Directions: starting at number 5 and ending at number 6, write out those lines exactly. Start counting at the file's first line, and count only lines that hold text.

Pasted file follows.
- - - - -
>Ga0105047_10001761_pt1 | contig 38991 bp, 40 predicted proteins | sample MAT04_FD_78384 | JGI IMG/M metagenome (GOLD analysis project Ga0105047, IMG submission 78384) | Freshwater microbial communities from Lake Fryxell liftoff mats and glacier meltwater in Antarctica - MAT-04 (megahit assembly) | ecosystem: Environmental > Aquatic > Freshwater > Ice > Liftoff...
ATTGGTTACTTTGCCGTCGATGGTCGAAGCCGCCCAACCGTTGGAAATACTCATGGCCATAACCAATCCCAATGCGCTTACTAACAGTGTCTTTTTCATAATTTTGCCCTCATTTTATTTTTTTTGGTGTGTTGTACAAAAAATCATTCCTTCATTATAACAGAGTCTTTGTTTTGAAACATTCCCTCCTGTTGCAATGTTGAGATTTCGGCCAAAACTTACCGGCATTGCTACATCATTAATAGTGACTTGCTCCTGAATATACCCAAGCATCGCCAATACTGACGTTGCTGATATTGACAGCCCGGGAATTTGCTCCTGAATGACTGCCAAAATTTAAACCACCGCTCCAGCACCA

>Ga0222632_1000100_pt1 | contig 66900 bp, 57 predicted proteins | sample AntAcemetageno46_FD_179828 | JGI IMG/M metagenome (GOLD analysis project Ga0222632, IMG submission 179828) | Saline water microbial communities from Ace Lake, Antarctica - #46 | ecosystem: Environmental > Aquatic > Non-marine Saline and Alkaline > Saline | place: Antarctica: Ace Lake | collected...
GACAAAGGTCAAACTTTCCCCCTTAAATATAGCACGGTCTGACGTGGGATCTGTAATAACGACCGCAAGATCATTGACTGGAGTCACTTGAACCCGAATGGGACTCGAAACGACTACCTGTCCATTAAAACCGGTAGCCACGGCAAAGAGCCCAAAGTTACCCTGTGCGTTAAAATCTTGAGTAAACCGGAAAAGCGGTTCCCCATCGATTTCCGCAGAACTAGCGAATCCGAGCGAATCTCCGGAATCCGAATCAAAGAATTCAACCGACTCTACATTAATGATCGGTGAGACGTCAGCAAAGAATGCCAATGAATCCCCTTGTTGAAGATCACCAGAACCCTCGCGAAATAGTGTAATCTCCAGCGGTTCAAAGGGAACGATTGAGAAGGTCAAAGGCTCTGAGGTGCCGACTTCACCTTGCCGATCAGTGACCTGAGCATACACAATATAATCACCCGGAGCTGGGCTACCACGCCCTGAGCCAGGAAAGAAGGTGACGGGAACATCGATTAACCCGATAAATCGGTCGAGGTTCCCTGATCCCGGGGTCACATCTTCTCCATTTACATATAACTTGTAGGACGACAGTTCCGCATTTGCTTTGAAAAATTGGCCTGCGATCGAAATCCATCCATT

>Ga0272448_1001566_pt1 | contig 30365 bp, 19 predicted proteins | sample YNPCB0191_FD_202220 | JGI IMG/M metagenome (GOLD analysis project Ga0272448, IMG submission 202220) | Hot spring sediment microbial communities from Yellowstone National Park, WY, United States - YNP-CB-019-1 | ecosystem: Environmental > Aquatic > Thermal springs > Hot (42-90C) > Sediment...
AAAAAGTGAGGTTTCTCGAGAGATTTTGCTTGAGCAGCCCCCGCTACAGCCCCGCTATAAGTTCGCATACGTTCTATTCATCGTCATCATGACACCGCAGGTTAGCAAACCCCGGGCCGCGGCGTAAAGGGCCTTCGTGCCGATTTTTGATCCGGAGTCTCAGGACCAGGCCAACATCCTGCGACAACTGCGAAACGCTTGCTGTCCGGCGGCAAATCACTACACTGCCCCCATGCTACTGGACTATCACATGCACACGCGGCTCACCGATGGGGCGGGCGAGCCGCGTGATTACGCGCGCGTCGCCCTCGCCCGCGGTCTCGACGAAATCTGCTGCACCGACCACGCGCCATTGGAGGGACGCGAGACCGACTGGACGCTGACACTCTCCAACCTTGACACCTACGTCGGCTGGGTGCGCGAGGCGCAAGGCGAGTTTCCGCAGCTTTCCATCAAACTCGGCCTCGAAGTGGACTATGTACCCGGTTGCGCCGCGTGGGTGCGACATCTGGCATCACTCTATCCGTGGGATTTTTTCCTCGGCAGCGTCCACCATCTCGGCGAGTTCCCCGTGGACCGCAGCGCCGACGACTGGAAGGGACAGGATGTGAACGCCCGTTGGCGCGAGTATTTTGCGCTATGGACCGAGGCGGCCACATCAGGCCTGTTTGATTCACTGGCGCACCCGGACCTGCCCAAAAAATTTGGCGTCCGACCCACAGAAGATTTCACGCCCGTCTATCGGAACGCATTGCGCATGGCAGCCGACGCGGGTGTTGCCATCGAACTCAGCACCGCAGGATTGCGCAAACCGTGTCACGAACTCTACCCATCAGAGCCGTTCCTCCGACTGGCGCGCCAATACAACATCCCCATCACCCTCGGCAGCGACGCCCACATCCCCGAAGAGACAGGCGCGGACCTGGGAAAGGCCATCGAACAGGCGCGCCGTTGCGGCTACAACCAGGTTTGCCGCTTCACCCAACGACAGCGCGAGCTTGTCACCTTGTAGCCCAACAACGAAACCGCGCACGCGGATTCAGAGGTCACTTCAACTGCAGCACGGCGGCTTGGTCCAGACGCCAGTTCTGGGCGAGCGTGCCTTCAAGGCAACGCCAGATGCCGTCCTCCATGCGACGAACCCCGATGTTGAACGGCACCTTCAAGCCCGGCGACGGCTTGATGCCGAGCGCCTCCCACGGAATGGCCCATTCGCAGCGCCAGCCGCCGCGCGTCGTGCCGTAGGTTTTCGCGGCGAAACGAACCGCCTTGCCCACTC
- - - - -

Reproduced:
>Ga0272448_1001566_pt1 | contig 30365 bp, 19 predicted proteins | sample YNPCB0191_FD_202220 | JGI IMG/M metagenome (GOLD analysis project Ga0272448, IMG submission 202220) | Hot spring sediment microbial communities from Yellowstone National Park, WY, United States - YNP-CB-019-1 | ecosystem: Environmental > Aquatic > Thermal springs > Hot (42-90C) > Sediment...
AAAAAGTGAGGTTTCTCGAGAGATTTTGCTTGAGCAGCCCCCGCTACAGCCCCGCTATAAGTTCGCATACGTTCTATTCATCGTCATCATGACACCGCAGGTTAGCAAACCCCGGGCCGCGGCGTAAAGGGCCTTCGTGCCGATTTTTGATCCGGAGTCTCAGGACCAGGCCAACATCCTGCGACAACTGCGAAACGCTTGCTGTCCGGCGGCAAATCACTACACTGCCCCCATGCTACTGGACTATCACATGCACACGCGGCTCACCGATGGGGCGGGCGAGCCGCGTGATTACGCGCGCGTCGCCCTCGCCCGCGGTCTCGACGAAATCTGCTGCACCGACCACGCGCCATTGGAGGGACGCGAGACCGACTGGACGCTGACACTCTCCAACCTTGACACCTACGTCGGCTGGGTGCGCGAGGCGCAAGGCGAGTTTCCGCAGCTTTCCATCAAACTCGGCCTCGAAGTGGACTATGTACCCGGTTGCGCCGCGTGGGTGCGACATCTGGCATCACTCTATCCGTGGGATTTTTTCCTCGGCAGCGTCCACCATCTCGGCGAGTTCCCCGTGGACCGCAGCGCCGACGACTGGAAGGGACAGGATGTGAACGCCCGTTGGCGCGAGTATTTTGCGCTATGGACCGAGGCGGCCACATCAGGCCTGTTTGATTCACTGGCGCACCCGGACCTGCCCAAAAAATTTGGCGTCCGACCCACAGAAGATTTCACGCCCGTCTATCGGAACGCATTGCGCATGGCAGCCGACGCGGGTGTTGCCATCGAACTCAGCACCGCAGGATTGCGCAAACCGTGTCACGAACTCTACCCATCAGAGCCGTTCCTCCGACTGGCGCGCCAATACAACATCCCCATCACCCTCGGCAGCGACGCCCACATCCCCGAAGAGACAGGCGCGGACCTGGGAAAGGCCATCGAACAGGCGCGCCGTTGCGGCTACAACCAGGTTTGCCGCTTCACCCAACGACAGCGCGAGCTTGTCACCTTGTAGCCCAACAACGAAACCGCGCACGCGGATTCAGAGGTCACTTCAACTGCAGCACGGCGGCTTGGTCCAGACGCCAGTTCTGGGCGAGCGTGCCTTCAAGGCAACGCCAGATGCCGTCCTCCATGCGACGAACCCCGATGTTGAACGGCACCTTCAAGCCCGGCGACGGCTTGATGCCGAGCGCCTCCCACGGAATGGCCCATTCGCAGCGCCAGCCGCCGCGCGTCGTGCCGTAGGTTTTCGCGGCGAAACGAACCGCCTTGCCCACTC